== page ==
Debezium is an open source distributed platform that turns your existing databases into event streams, so applications can see and respond almost instantly to each committed row-level change in the databases. Debezium is built on top of Kafka and provides Kafka Connect compatible connectors that monitor specific database management systems. Debezium records the history of data changes in Kafka logs, so your application can be stopped and restarted at any time and can easily consume all of the events it missed while it was not running, ensuring that all events are processed correctly and completely. Debezium is open source under the Apache License, Version 2.0.

Get involved

We hope you find Debezium interesting and useful, and want to give it a try. Follow us on Twitter @debezium, chat with us on Gitter, or join our mailing list to talk with the community. All of the code is open source on GitHub, so build the code locally and help us improve ours existing connectors and add even more connectors. If you find problems or have ideas how we can improve Debezium, please let us know or log an issue.


Debezium 0.9.2.Final Released

The Debezium team is happy to announce the release of Debezium 0.9.2.Final!

This is mostly a bug-fix release and a drop-in replacement for earlier Debezium 0.9.x versions. Overall, 18 issues were resolved.

A couple of fixes relate to the Debezium Postgres connector:

  • When not using REPLICA IDENTITY FULL, certain data types could trigger exceptions for update or delete events; those are fixed now (DBZ-1141, DBZ-1149)

  • The connector won’t fail any longer when encountering a change to a row with an unaltered TOAST column value (DBZ-1146)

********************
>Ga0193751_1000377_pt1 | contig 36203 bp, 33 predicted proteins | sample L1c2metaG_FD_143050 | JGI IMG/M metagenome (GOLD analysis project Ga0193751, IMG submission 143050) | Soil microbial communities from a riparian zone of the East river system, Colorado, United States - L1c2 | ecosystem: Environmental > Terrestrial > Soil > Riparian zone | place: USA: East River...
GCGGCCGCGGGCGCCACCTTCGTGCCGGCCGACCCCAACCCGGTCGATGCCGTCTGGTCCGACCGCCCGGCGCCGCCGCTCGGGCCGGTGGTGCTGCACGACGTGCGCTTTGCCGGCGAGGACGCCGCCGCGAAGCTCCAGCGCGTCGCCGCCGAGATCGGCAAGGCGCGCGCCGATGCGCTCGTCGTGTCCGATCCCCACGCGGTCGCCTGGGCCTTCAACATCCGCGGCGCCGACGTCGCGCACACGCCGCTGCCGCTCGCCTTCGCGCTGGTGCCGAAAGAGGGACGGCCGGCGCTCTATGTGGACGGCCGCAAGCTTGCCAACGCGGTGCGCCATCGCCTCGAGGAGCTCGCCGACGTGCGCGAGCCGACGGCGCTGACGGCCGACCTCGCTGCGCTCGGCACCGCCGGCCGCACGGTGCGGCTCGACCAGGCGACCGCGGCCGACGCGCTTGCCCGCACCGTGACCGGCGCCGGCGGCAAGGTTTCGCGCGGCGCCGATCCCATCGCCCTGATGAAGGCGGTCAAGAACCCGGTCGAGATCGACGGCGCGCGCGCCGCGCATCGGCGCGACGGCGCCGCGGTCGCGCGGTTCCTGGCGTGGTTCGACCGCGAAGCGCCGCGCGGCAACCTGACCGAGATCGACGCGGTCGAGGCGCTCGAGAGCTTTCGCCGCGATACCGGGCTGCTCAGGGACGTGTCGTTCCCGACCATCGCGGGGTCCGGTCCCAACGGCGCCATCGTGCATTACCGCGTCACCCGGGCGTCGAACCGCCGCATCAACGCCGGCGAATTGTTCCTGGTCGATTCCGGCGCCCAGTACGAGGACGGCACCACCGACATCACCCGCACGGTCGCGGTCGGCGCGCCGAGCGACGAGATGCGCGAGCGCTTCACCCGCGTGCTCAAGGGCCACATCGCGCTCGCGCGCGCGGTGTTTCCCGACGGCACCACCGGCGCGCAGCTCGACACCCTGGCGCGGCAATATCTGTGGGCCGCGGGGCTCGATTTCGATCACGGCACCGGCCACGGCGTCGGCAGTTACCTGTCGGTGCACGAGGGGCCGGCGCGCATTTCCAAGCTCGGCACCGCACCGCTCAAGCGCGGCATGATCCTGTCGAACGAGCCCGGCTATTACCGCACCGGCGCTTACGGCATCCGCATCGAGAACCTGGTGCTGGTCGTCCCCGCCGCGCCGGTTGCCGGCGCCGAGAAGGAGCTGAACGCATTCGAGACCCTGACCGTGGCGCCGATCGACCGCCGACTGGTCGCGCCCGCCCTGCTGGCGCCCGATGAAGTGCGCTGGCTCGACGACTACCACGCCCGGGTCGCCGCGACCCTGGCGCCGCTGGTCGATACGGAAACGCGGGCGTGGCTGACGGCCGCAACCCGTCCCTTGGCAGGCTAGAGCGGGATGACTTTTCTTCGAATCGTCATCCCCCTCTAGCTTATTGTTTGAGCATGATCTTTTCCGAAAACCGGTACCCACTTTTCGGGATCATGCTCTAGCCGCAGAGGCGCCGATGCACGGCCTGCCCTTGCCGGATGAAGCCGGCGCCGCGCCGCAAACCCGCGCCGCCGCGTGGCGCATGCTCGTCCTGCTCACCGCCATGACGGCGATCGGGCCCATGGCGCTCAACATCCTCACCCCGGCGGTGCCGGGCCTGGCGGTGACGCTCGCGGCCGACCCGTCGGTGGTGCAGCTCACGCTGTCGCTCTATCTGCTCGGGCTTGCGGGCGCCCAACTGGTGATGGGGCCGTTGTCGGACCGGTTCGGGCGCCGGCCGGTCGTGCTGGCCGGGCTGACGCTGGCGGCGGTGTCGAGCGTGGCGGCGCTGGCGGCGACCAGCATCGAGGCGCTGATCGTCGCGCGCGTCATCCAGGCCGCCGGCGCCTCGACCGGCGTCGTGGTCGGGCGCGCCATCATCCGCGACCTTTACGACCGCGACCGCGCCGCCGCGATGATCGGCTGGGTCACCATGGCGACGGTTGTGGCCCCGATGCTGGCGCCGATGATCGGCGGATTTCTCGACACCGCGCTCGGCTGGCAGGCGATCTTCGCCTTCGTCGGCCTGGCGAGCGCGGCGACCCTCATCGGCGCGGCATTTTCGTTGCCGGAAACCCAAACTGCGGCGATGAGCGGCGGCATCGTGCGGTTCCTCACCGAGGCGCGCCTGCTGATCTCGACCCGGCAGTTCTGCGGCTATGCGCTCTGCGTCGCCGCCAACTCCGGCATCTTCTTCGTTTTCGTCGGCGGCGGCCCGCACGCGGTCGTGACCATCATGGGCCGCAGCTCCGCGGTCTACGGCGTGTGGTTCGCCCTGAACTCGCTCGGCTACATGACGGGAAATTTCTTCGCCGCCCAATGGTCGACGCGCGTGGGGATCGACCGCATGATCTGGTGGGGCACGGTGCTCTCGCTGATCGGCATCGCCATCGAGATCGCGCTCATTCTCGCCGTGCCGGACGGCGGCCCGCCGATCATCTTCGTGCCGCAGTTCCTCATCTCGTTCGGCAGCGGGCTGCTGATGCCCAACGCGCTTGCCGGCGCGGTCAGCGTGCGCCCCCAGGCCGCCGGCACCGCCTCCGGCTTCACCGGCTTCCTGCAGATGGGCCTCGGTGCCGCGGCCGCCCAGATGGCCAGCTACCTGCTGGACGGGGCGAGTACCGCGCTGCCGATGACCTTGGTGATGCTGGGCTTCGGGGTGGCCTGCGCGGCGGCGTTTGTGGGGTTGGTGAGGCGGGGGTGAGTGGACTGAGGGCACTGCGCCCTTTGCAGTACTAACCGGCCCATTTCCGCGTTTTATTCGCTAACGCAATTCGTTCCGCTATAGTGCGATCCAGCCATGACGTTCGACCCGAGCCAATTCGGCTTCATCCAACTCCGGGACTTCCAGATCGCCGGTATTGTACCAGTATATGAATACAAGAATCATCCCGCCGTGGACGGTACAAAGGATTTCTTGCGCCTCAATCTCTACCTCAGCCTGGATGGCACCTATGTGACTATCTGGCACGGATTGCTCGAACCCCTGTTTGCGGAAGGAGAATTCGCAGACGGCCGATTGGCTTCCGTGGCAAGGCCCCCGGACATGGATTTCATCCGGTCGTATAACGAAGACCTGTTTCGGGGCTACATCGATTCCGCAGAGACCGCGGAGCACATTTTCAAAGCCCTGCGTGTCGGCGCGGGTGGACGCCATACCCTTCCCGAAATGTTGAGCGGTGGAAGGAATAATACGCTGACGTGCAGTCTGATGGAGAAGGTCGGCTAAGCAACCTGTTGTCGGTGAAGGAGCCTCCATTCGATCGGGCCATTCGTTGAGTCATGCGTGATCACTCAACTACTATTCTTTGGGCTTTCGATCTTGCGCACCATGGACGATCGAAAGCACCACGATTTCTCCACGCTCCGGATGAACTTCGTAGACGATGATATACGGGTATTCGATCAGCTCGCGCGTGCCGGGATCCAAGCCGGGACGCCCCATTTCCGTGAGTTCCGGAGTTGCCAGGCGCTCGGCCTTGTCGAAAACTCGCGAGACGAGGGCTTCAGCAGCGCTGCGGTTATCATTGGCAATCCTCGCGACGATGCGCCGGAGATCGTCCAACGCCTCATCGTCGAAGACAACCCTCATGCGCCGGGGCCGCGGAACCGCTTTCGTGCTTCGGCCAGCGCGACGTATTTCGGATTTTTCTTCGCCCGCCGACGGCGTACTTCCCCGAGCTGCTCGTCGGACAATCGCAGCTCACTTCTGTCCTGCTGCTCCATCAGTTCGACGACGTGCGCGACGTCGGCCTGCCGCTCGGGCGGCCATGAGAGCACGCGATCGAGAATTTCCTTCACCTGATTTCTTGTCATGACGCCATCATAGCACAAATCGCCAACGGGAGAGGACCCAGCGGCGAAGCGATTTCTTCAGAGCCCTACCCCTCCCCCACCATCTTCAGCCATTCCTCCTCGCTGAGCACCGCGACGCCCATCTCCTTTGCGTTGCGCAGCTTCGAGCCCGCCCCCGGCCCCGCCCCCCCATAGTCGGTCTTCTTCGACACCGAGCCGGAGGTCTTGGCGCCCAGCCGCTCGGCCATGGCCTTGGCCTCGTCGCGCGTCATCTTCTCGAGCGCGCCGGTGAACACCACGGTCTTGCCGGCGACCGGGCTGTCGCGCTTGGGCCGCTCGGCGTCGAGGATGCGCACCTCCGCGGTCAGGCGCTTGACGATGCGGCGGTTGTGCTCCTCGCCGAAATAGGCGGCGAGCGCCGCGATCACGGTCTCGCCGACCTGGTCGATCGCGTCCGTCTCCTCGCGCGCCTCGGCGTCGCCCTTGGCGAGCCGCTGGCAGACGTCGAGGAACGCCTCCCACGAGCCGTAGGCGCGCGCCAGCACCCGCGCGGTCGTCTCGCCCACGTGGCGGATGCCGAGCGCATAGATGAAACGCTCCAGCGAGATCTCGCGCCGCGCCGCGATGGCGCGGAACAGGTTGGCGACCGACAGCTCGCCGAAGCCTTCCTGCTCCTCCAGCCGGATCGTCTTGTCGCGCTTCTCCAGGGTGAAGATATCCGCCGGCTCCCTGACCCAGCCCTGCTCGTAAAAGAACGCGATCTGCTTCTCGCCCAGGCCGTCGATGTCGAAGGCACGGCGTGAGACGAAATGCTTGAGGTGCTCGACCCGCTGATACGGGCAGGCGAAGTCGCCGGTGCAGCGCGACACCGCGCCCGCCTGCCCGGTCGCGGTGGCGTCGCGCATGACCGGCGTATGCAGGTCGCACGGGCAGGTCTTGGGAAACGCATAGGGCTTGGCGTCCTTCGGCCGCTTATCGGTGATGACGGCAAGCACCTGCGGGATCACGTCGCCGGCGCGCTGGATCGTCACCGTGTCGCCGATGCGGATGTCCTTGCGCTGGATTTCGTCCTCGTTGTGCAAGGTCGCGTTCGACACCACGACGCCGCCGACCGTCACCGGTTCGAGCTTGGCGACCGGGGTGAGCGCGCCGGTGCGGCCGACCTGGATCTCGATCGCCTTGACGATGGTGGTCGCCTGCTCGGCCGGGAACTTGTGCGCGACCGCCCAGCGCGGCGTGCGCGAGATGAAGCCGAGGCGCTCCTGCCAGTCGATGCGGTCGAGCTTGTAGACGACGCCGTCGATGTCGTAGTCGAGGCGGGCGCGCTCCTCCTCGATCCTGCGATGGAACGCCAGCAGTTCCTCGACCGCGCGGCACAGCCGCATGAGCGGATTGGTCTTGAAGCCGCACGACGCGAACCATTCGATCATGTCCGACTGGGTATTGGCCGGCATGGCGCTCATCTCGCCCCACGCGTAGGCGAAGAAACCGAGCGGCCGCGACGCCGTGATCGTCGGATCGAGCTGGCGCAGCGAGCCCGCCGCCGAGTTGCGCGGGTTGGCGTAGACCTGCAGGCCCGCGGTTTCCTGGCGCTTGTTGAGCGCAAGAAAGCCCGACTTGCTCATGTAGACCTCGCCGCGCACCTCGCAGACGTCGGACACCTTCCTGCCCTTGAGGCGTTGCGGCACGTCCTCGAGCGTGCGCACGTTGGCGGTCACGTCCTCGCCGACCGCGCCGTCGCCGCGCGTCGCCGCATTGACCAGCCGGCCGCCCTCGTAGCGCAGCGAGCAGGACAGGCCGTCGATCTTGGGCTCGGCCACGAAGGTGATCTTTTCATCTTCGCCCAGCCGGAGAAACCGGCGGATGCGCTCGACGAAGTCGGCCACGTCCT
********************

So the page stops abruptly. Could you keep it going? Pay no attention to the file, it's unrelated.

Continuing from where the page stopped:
Also the Debezium MySQL connector saw a number of fixes:

  • The connector works correctly now when using GTIDs and ANSI_QUOTES SQL mode (DBZ-1147)

  • The new Antlr-based DDL parsers can handle column names that are key words such as MEDIUM (DBZ-1150)

  • TIME columns with a default value larger than 23:59:59 can be exported now (DBZ-1137)

Another important fix was done in the Debezium connector for SQL Server, where the connector archive deployed to Maven Central accidentally contained all test-scoped and provided-scoped dependencies. This has been resolved now, so the connector archive only contains the actually needed JARs and thus is much smaller (DBZ-1138).

New Features

The 0.9.2 release also comes with two small new features:

  • You can pass arbitrary parameters to the logical decoding plug-in used by the Postgres connector; this can for instance be used with wal2json to limit the number of tables to capture on the server side (DBZ-1130)

  • The MongoDB connector now has the long-awaited snapshotting mode NEVER (DBZ-867), i.e. you can set up a new connector without taking an initial snapshot and instantly beginning streaming changes from the oplog

Version Updates